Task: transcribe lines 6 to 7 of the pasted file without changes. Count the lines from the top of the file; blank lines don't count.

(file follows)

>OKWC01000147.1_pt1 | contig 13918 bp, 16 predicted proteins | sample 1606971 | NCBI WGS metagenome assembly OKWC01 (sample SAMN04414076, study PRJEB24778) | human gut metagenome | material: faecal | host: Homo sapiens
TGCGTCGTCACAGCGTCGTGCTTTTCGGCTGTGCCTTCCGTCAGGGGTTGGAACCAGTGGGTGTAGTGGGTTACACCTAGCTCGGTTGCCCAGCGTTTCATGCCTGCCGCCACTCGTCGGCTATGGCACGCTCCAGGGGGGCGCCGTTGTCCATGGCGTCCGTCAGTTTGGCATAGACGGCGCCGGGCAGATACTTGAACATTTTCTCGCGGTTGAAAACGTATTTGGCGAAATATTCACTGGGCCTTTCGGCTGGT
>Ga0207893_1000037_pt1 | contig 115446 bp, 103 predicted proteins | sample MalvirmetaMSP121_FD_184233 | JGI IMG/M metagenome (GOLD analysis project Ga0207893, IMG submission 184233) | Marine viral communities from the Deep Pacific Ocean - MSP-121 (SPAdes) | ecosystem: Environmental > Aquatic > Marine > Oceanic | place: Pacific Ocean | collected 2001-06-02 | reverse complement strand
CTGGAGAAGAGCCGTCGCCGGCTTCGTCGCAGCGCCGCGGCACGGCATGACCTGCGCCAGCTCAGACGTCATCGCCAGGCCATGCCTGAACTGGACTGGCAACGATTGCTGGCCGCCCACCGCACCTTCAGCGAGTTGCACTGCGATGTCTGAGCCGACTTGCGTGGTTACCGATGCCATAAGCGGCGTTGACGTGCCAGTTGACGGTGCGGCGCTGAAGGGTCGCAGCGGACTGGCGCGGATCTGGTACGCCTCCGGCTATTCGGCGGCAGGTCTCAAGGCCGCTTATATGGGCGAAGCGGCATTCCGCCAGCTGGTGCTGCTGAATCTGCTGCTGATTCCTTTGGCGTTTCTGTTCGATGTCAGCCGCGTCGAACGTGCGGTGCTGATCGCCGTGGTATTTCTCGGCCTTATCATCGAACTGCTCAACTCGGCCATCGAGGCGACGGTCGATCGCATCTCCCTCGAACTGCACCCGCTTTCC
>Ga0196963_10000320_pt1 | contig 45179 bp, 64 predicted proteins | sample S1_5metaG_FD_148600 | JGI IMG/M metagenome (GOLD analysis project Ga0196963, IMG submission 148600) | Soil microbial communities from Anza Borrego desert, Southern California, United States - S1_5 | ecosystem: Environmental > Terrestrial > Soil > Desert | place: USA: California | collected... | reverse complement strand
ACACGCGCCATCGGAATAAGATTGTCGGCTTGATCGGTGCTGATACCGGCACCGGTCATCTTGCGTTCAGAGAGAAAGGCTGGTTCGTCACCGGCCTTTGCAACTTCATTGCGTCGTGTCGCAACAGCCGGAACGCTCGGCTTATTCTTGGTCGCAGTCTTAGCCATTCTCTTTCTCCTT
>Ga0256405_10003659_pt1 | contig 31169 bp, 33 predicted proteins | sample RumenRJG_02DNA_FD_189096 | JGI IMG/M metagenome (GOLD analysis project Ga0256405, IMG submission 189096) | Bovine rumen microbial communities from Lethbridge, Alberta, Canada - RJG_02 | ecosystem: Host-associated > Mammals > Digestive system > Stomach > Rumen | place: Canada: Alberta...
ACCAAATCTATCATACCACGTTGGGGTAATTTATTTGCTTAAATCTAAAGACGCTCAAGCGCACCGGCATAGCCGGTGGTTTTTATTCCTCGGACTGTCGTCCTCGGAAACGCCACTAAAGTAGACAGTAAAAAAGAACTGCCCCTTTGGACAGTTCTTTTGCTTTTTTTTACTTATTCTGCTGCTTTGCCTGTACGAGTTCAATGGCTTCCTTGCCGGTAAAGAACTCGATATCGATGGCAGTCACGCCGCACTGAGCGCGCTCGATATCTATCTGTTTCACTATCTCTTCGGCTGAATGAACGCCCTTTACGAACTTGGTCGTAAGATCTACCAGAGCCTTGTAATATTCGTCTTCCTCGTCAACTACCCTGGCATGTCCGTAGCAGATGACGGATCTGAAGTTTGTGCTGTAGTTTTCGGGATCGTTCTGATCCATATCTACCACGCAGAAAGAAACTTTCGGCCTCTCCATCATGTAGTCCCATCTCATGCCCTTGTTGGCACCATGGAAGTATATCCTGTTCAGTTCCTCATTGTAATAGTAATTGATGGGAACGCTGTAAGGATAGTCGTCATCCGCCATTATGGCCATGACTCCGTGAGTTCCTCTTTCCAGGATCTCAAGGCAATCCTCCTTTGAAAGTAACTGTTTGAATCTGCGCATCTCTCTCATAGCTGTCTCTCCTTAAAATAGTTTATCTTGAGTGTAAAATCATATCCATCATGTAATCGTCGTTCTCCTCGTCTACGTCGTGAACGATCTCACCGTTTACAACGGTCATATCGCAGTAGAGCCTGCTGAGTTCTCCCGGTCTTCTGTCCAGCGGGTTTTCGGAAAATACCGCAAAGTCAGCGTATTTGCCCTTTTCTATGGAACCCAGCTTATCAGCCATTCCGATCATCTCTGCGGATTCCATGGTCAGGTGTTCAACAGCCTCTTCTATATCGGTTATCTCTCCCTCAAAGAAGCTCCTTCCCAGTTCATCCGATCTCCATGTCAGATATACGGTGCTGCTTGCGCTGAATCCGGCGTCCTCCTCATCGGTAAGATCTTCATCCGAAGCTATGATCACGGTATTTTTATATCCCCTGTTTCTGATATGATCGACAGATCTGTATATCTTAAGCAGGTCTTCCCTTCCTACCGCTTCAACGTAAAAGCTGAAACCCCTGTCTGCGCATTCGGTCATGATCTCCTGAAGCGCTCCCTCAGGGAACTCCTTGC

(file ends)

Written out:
ACACGCGCCATCGGAATAAGATTGTCGGCTTGATCGGTGCTGATACCGGCACCGGTCATCTTGCGTTCAGAGAGAAAGGCTGGTTCGTCACCGGCCTTTGCAACTTCATTGCGTCGTGTCGCAACAGCCGGAACGCTCGGCTTATTCTTGGTCGCAGTCTTAGCCATTCTCTTTCTCCTT
>Ga0256405_10003659_pt1 | contig 31169 bp, 33 predicted proteins | sample RumenRJG_02DNA_FD_189096 | JGI IMG/M metagenome (GOLD analysis project Ga0256405, IMG submission 189096) | Bovine rumen microbial communities from Lethbridge, Alberta, Canada - RJG_02 | ecosystem: Host-associated > Mammals > Digestive system > Stomach > Rumen | place: Canada: Alberta...